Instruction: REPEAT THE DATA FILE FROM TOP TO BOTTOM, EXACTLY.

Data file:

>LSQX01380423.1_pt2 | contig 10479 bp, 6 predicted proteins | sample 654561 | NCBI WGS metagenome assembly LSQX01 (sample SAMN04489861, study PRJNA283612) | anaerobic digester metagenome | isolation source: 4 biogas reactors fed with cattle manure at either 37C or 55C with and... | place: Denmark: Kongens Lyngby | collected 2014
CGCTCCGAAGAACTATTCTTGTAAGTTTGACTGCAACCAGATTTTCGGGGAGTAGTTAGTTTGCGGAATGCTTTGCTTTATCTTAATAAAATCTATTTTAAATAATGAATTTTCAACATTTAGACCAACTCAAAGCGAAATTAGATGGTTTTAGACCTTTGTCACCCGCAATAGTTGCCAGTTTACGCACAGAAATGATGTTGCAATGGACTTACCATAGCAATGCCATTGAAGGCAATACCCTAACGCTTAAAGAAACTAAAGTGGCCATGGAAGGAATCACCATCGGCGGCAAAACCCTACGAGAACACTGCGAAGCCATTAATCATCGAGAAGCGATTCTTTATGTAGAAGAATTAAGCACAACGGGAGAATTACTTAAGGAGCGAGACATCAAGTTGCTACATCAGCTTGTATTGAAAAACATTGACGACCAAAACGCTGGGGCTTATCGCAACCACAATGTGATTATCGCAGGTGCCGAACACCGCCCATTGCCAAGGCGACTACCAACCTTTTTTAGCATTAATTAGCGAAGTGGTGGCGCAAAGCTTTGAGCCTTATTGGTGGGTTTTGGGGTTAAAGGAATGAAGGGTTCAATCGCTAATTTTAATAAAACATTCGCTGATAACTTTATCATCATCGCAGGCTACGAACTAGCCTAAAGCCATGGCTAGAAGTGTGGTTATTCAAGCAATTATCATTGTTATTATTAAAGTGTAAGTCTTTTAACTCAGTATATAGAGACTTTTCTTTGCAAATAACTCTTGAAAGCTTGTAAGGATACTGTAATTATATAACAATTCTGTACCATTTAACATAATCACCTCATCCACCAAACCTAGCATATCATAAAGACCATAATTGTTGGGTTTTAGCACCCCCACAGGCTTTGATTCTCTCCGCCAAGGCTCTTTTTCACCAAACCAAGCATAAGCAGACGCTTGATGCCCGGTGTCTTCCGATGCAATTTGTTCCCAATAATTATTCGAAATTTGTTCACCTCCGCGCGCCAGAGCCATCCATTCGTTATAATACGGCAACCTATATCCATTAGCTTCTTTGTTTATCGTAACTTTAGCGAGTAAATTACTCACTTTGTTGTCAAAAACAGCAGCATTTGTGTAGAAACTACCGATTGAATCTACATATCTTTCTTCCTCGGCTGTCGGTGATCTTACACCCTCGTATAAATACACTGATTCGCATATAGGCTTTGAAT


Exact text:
>LSQX01380423.1_pt2 | contig 10479 bp, 6 predicted proteins | sample 654561 | NCBI WGS metagenome assembly LSQX01 (sample SAMN04489861, study PRJNA283612) | anaerobic digester metagenome | isolation source: 4 biogas reactors fed with cattle manure at either 37C or 55C with and... | place: Denmark: Kongens Lyngby | collected 2014
CGCTCCGAAGAACTATTCTTGTAAGTTTGACTGCAACCAGATTTTCGGGGAGTAGTTAGTTTGCGGAATGCTTTGCTTTATCTTAATAAAATCTATTTTAAATAATGAATTTTCAACATTTAGACCAACTCAAAGCGAAATTAGATGGTTTTAGACCTTTGTCACCCGCAATAGTTGCCAGTTTACGCACAGAAATGATGTTGCAATGGACTTACCATAGCAATGCCATTGAAGGCAATACCCTAACGCTTAAAGAAACTAAAGTGGCCATGGAAGGAATCACCATCGGCGGCAAAACCCTACGAGAACACTGCGAAGCCATTAATCATCGAGAAGCGATTCTTTATGTAGAAGAATTAAGCACAACGGGAGAATTACTTAAGGAGCGAGACATCAAGTTGCTACATCAGCTTGTATTGAAAAACATTGACGACCAAAACGCTGGGGCTTATCGCAACCACAATGTGATTATCGCAGGTGCCGAACACCGCCCATTGCCAAGGCGACTACCAACCTTTTTTAGCATTAATTAGCGAAGTGGTGGCGCAAAGCTTTGAGCCTTATTGGTGGGTTTTGGGGTTAAAGGAATGAAGGGTTCAATCGCTAATTTTAATAAAACATTCGCTGATAACTTTATCATCATCGCAGGCTACGAACTAGCCTAAAGCCATGGCTAGAAGTGTGGTTATTCAAGCAATTATCATTGTTATTATTAAAGTGTAAGTCTTTTAACTCAGTATATAGAGACTTTTCTTTGCAAATAACTCTTGAAAGCTTGTAAGGATACTGTAATTATATAACAATTCTGTACCATTTAACATAATCACCTCATCCACCAAACCTAGCATATCATAAAGACCATAATTGTTGGGTTTTAGCACCCCCACAGGCTTTGATTCTCTCCGCCAAGGCTCTTTTTCACCAAACCAAGCATAAGCAGACGCTTGATGCCCGGTGTCTTCCGATGCAATTTGTTCCCAATAATTATTCGAAATTTGTTCACCTCCGCGCGCCAGAGCCATCCATTCGTTATAATACGGCAACCTATATCCATTAGCTTCTTTGTTTATCGTAACTTTAGCGAGTAAATTACTCACTTTGTTGTCAAAAACAGCAGCATTTGTGTAGAAACTACCGATTGAATCTACATATCTTTCTTCCTCGGCTGTCGGTGATCTTACACCCTCGTATAAATACACTGATTCGCATATAGGCTTTGAAT